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Getting Googley with Geography

geography
Written by Peggy Reimers

This blog offers five free tools that will point educators in the right direction if they are looking for geography activities to enhance the classroom.

If you . . .

Don’t know much about geography

Don’t know much trigonometry

Don’t know much about algebra

Google will come to your rescue!

 

Three Googley Geography Activities for Middle and High School

Smarty Pins

Smarty Pins is a Google Maps based geography and trivia game.  The goal is to answer as many questions as you can before you run out of miles. First, you must choose to start a new game or start a game by selecting one of the six specific categories:

  • March Madness
  • Arts & Culture
  • Science & Geography
  • Sports & Games
  • Entertainment
  • History & Current Events

To Play:

  1. Read the clue.
  2. Drag and drop the red map pin.
  3. Click on the blue select button.

PointersSmarty Pins

  • The closer you are to the correct destination, the fewer miles you lose.
  • The faster you answer, the more bonus points that are awarded.
  • Hints are available (the downside is the chance to earn bonus points are gone if you use a hint.)
  • Bronze, silver, and gold pins can be earned along the way.
  • Please be aware that Google does have a sense of humor, and sarcastic comments are given out when you miss the mark.
  • Questions will repeat themselves over time.

GeoGuesser

GeoGuessr is a web-based geographic discovery game which uses a semi-randomized Google Street View location. GeoGuessr is the creation of Anton Wallén, a Swedish IT consultant. The game has been around since May 9, 2013. The objective of the game is to guess the location in the world using only the clues visible.
Geoguessr

Play begins by “dropping” you somewhere in the world. You will need to use the type of road, road signs, vegetation, vehicles, and buildings you see to help you determine your location. You can move along the roads with the directional controls. The capability of 360º views is available.

To Play:

  1. Compile the geographical clues.
  2. Click location on the zoomable Google world map.
  3. Click “make guess” button.

GeoGuessr will reveal the location. A score will be given based on how far away the guess was from the true location. Each game consists of five locations.

Pointers:

  • You can play the same map again.
  • Keep track of your games and statistics by creating an account.
  • You can play in two modes:  single player or challenger mode.

Maps from the Top

Maps From the Top

Maps From the Top

Maps from the Top is a fun activity that I created using the satellite view in Google Maps.

Players try to guess famous landmarks in the USA or around the world. Think of it as being in an airplane and looking down at Earth. Can you guess the landmarks from their aerial views? 16 landmarks are available in the USA and 15 landmarks available in the world. The locations are written in the Speaker Notes on each slide. Make your very own copy of the slide deck here.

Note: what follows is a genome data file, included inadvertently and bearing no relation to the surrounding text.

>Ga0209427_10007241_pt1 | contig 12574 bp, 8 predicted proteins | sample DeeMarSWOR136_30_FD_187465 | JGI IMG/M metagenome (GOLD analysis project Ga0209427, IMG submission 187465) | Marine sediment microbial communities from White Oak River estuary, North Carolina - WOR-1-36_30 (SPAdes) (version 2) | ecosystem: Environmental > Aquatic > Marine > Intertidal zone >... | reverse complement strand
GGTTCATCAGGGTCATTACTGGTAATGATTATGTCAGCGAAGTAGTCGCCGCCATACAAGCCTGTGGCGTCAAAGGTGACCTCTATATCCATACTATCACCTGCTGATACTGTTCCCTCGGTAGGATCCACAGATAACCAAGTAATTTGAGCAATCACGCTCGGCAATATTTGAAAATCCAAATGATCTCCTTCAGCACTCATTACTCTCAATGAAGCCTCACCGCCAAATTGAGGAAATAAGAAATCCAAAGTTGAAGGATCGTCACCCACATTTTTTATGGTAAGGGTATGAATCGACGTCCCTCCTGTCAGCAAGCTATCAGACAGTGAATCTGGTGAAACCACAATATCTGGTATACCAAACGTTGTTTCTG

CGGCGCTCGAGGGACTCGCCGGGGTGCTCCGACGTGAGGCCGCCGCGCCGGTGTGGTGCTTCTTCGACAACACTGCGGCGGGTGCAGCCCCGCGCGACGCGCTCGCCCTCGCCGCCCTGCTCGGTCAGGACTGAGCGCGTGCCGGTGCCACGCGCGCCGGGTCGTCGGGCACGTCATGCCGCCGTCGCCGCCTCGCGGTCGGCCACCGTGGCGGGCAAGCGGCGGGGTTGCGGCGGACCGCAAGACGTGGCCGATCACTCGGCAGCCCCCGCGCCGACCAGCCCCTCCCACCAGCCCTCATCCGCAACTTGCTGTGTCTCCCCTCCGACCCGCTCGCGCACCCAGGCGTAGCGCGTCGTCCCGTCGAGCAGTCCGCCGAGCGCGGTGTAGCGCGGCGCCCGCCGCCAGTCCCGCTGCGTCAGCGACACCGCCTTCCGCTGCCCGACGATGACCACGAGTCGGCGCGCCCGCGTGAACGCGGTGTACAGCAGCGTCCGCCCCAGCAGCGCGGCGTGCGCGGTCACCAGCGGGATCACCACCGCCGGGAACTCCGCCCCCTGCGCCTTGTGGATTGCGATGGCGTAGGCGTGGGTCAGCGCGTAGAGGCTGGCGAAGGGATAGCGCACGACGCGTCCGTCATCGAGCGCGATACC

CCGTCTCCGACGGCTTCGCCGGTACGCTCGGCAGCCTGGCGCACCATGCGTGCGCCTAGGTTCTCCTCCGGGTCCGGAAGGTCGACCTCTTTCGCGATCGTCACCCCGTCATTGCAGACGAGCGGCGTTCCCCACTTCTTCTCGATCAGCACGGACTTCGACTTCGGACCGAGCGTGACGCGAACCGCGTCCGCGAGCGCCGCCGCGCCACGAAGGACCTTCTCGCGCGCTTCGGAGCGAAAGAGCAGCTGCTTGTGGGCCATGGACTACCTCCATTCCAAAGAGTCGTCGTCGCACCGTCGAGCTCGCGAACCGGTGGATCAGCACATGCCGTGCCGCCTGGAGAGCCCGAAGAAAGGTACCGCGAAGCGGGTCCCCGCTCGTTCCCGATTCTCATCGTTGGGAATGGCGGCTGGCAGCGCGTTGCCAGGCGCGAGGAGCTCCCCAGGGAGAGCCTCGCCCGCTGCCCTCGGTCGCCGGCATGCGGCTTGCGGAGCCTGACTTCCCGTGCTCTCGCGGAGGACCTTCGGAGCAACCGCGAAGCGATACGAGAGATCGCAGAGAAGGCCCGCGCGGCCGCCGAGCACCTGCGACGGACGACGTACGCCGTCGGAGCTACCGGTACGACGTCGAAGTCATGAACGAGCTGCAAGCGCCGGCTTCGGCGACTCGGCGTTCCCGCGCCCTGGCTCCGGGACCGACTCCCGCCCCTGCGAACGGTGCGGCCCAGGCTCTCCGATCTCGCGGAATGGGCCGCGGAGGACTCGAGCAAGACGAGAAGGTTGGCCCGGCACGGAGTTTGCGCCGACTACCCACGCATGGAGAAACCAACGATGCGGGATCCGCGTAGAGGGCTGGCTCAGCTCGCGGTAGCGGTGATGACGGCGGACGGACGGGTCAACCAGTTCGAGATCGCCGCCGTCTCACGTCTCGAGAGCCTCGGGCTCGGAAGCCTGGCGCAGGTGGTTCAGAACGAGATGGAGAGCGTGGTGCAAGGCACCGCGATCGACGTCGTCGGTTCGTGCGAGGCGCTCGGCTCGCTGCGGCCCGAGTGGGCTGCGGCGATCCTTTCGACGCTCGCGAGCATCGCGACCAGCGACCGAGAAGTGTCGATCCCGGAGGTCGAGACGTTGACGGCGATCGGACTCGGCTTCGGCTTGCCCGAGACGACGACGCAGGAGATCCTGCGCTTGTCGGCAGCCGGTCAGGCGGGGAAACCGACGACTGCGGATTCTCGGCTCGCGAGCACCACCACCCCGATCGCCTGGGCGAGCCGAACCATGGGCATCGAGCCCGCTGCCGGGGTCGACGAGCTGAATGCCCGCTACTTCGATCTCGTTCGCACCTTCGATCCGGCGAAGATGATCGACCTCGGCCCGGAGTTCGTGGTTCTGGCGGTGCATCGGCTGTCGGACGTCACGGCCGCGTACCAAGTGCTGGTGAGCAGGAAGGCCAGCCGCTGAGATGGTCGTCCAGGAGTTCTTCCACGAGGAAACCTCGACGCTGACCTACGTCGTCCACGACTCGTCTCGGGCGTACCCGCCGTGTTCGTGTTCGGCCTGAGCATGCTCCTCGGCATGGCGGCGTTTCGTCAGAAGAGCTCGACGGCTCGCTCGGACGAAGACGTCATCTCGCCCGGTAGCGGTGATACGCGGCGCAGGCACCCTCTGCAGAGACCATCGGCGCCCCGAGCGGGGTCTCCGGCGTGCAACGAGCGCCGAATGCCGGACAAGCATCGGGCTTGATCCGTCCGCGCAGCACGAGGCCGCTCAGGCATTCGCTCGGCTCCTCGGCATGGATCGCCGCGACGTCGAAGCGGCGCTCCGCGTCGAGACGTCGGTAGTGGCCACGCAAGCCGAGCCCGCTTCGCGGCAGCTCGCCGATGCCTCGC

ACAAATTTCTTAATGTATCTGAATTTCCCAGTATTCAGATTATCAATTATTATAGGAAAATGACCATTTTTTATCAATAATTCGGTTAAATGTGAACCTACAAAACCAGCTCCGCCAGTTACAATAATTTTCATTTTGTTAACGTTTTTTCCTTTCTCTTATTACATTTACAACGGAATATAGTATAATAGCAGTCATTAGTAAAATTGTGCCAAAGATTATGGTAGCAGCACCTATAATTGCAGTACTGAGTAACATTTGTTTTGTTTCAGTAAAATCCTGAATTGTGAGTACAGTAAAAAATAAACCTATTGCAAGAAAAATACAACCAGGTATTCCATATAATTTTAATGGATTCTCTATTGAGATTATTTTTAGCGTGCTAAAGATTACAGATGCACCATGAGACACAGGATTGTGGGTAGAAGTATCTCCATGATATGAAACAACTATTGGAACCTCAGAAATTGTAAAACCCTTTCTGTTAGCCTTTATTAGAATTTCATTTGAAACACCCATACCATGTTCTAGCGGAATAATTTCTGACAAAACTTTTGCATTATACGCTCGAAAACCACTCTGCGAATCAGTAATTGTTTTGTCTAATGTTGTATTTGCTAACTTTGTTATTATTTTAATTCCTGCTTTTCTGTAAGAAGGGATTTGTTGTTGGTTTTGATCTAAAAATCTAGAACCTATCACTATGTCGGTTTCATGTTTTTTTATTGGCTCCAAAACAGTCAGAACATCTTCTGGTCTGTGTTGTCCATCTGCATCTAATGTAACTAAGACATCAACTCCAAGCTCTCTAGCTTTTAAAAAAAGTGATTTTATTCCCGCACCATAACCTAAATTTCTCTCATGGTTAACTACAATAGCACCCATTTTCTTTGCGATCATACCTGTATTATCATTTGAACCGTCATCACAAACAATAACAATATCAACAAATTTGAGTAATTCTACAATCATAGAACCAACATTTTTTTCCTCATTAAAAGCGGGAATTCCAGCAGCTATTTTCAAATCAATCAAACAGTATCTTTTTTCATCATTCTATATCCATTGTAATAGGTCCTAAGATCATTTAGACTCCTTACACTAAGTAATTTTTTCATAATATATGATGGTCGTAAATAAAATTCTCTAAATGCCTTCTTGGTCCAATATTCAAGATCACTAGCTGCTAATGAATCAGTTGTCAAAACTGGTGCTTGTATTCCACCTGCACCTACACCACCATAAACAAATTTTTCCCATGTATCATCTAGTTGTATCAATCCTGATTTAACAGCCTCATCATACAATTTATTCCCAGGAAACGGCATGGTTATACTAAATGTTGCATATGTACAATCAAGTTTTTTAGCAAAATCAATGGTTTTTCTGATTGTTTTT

Two Non-Googley Geography Activities for Elementary

I realize now students do not need to memorize their states and capitals. During my career as a fourth grade teacher, Siri or Alexa were not around to name the capital of Arizona in less than a second. I still like to challenge my memory. These two can keep the cobwebs away or enhance learning. 

Can You Draw the States?

This interactive quiz by Time will prompt you to draw one randomly-selected state at a time. Once you’re finished sketching the outline with your mouse or finger, the site will compare your version to the actual boundaries. A letter grade is given as feedback.

New Mexico

The website’s algorithm was written to compare your shape to the actual one. Grades are slightly curved to be more lenient on highly complex borders. Caution: Ads are present on the page.

The U.S. State Capitals Map Quiz Game

There are many states and capital quiz games available online. I recommend the following  US State Capitals Map Quiz by Seterra.

This activity has a large green United States map with the capital cities in their proper locations. The capital city will appear above the map in the upper left hand corner. The object is to select the correct city with the clickable circle links. Time starts the second you land on the page, but there is a restart button in the lower right corner of the map. If you make a mistake, the correct city is identified and you can try again. Additionally a teacher can create a custom map quiz. There are also many other map quizzes available on cities, regions, and countries.

I hope Sam Cooke’s, What A Wonderful World did not get stuck in your head at the beginning of the blog and you can focus on your geography. =0) If you have other geography favorites, please drop a comment below and let us know.

 

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About the author

Peggy Reimers

Director of Professional Development at TCEA
Peggy facilitates professional development with G Suite for Education, mobile learning devices, robotics, makers, and other current technology trends. Formally a public school teacher, she shared her passion for technology and her creative, hands-on approach with elementary students for 26 years. Peggy earned her M.S. in Educational Technology from Lesley University and her B.S. in Elementary Education from the University of Montana – Billings. Her super hero ability is figuring out which LEGO mini-fig is hiding in the little foil sealed packages.

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